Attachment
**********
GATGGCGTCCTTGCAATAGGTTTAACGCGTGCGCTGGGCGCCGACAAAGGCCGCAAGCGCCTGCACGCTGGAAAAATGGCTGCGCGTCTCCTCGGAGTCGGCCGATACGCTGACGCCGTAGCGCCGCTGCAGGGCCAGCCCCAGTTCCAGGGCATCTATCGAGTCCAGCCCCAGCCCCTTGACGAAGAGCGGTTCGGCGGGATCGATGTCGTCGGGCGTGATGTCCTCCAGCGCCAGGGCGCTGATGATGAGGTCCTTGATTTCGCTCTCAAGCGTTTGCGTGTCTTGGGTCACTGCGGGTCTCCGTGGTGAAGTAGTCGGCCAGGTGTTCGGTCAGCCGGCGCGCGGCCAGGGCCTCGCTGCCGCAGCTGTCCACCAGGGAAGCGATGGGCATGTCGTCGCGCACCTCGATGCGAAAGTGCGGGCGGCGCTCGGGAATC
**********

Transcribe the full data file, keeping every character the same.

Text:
GATGGCGTCCTTGCAATAGGTTTAACGCGTGCGCTGGGCGCCGACAAAGGCCGCAAGCGCCTGCACGCTGGAAAAATGGCTGCGCGTCTCCTCGGAGTCGGCCGATACGCTGACGCCGTAGCGCCGCTGCAGGGCCAGCCCCAGTTCCAGGGCATCTATCGAGTCCAGCCCCAGCCCCTTGACGAAGAGCGGTTCGGCGGGATCGATGTCGTCGGGCGTGATGTCCTCCAGCGCCAGGGCGCTGATGATGAGGTCCTTGATTTCGCTCTCAAGCGTTTGCGTGTCTTGGGTCACTGCGGGTCTCCGTGGTGAAGTAGTCGGCCAGGTGTTCGGTCAGCCGGCGCGCGGCCAGGGCCTCGCTGCCGCAGCTGTCCACCAGGGAAGCGATGGGCATGTCGTCGCGCACCTCGATGCGAAAGTGCGGGCGGCGCTCGGGAATC